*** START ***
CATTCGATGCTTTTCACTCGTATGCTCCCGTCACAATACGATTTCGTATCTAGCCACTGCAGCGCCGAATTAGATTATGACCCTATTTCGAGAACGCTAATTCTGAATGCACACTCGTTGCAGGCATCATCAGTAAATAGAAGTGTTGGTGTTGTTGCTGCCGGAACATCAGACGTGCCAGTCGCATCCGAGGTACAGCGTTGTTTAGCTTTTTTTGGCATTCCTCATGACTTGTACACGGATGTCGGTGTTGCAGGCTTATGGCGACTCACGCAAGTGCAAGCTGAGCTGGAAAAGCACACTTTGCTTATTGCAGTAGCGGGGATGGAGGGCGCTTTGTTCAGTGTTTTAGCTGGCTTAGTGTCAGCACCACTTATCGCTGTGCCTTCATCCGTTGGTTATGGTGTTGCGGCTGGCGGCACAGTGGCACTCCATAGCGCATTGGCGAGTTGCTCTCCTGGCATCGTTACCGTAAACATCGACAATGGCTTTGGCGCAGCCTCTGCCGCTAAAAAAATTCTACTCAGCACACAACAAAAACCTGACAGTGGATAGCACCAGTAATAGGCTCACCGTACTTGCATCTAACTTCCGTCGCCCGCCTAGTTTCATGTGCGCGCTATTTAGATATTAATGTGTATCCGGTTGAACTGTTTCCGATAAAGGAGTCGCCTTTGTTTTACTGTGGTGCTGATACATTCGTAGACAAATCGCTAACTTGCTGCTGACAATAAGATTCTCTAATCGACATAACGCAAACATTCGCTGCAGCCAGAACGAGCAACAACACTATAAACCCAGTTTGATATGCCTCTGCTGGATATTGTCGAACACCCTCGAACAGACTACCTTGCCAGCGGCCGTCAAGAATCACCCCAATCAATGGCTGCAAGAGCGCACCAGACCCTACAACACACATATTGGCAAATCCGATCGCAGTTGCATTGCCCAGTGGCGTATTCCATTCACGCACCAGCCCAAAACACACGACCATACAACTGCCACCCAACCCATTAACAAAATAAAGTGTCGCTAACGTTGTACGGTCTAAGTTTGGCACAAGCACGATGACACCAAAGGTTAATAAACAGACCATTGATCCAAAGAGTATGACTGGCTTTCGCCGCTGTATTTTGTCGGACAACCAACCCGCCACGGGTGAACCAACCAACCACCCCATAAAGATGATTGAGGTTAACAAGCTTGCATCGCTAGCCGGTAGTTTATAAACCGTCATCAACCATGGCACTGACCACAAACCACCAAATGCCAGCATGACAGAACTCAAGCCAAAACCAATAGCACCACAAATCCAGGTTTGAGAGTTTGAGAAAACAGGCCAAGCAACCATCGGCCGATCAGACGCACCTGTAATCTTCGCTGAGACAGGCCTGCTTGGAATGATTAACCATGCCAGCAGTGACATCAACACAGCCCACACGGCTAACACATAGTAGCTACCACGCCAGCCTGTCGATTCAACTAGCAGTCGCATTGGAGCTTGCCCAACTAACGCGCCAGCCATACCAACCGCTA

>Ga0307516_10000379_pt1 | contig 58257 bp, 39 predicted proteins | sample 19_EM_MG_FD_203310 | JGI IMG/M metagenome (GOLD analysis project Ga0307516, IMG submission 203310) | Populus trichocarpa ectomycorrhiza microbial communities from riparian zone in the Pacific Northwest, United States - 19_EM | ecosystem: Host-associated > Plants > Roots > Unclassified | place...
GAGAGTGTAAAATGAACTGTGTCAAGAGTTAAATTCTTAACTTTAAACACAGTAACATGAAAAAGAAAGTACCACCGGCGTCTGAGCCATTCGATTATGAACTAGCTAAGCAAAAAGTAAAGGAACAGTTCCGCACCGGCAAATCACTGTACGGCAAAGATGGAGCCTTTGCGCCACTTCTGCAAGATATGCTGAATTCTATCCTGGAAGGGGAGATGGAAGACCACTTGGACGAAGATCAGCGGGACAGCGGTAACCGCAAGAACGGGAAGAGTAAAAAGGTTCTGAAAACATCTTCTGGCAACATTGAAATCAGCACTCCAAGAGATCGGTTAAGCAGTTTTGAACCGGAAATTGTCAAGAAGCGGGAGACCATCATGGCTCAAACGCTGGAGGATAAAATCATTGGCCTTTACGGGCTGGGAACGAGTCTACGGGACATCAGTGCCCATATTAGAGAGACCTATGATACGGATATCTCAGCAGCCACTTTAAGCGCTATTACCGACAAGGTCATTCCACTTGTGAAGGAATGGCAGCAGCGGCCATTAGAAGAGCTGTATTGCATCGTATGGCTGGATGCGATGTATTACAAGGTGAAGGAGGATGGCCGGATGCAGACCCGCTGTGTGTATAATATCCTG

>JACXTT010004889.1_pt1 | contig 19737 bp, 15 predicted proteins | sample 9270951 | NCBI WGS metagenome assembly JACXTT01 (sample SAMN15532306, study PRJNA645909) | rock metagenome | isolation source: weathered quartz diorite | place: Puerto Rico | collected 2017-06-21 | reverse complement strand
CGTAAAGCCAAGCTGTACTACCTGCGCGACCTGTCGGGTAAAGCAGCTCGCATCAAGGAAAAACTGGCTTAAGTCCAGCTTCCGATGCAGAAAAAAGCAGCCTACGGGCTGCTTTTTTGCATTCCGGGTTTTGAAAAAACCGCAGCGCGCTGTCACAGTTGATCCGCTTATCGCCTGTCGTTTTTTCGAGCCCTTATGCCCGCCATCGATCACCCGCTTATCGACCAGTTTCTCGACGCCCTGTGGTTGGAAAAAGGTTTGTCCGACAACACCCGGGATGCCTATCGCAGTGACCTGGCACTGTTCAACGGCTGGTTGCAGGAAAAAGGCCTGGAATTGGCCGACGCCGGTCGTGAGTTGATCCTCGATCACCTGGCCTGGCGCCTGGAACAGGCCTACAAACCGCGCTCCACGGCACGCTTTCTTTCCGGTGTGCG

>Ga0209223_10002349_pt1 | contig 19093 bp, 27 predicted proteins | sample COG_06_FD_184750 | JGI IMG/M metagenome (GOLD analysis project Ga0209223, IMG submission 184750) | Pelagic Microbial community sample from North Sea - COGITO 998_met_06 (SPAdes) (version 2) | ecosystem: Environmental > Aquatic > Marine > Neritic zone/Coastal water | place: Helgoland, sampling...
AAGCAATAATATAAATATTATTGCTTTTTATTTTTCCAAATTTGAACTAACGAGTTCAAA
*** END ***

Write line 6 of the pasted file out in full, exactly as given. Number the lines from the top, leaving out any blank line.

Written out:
>Ga0209223_10002349_pt1 | contig 19093 bp, 27 predicted proteins | sample COG_06_FD_184750 | JGI IMG/M metagenome (GOLD analysis project Ga0209223, IMG submission 184750) | Pelagic Microbial community sample from North Sea - COGITO 998_met_06 (SPAdes) (version 2) | ecosystem: Environmental > Aquatic > Marine > Neritic zone/Coastal water | place: Helgoland, sampling...